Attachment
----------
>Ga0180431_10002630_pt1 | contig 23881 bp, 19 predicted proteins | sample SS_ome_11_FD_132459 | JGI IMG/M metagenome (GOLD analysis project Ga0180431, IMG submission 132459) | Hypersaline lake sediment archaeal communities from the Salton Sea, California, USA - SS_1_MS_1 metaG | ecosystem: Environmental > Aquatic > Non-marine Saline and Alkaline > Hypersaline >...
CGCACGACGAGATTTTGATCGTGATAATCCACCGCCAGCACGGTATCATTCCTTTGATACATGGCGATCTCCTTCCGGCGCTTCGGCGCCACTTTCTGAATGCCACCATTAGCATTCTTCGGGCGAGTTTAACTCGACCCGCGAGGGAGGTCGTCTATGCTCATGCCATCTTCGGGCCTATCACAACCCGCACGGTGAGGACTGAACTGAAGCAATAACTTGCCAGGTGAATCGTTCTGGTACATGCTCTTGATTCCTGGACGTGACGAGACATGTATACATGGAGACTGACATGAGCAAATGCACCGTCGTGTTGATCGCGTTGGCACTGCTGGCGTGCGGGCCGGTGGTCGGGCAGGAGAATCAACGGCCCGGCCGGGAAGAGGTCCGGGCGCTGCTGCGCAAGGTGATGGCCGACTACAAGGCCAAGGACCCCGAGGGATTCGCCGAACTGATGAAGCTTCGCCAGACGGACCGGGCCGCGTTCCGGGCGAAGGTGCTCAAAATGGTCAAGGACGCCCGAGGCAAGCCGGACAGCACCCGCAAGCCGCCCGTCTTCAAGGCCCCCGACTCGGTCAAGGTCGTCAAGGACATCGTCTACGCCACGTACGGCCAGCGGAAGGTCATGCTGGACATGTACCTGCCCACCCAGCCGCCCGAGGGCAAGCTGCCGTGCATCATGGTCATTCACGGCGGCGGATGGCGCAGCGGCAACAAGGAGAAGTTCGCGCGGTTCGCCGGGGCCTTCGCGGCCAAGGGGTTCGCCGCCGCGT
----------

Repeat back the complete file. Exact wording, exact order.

>Ga0180431_10002630_pt1 | contig 23881 bp, 19 predicted proteins | sample SS_ome_11_FD_132459 | JGI IMG/M metagenome (GOLD analysis project Ga0180431, IMG submission 132459) | Hypersaline lake sediment archaeal communities from the Salton Sea, California, USA - SS_1_MS_1 metaG | ecosystem: Environmental > Aquatic > Non-marine Saline and Alkaline > Hypersaline >...
CGCACGACGAGATTTTGATCGTGATAATCCACCGCCAGCACGGTATCATTCCTTTGATACATGGCGATCTCCTTCCGGCGCTTCGGCGCCACTTTCTGAATGCCACCATTAGCATTCTTCGGGCGAGTTTAACTCGACCCGCGAGGGAGGTCGTCTATGCTCATGCCATCTTCGGGCCTATCACAACCCGCACGGTGAGGACTGAACTGAAGCAATAACTTGCCAGGTGAATCGTTCTGGTACATGCTCTTGATTCCTGGACGTGACGAGACATGTATACATGGAGACTGACATGAGCAAATGCACCGTCGTGTTGATCGCGTTGGCACTGCTGGCGTGCGGGCCGGTGGTCGGGCAGGAGAATCAACGGCCCGGCCGGGAAGAGGTCCGGGCGCTGCTGCGCAAGGTGATGGCCGACTACAAGGCCAAGGACCCCGAGGGATTCGCCGAACTGATGAAGCTTCGCCAGACGGACCGGGCCGCGTTCCGGGCGAAGGTGCTCAAAATGGTCAAGGACGCCCGAGGCAAGCCGGACAGCACCCGCAAGCCGCCCGTCTTCAAGGCCCCCGACTCGGTCAAGGTCGTCAAGGACATCGTCTACGCCACGTACGGCCAGCGGAAGGTCATGCTGGACATGTACCTGCCCACCCAGCCGCCCGAGGGCAAGCTGCCGTGCATCATGGTCATTCACGGCGGCGGATGGCGCAGCGGCAACAAGGAGAAGTTCGCGCGGTTCGCCGGGGCCTTCGCGGCCAAGGGGTTCGCCGCCGCGT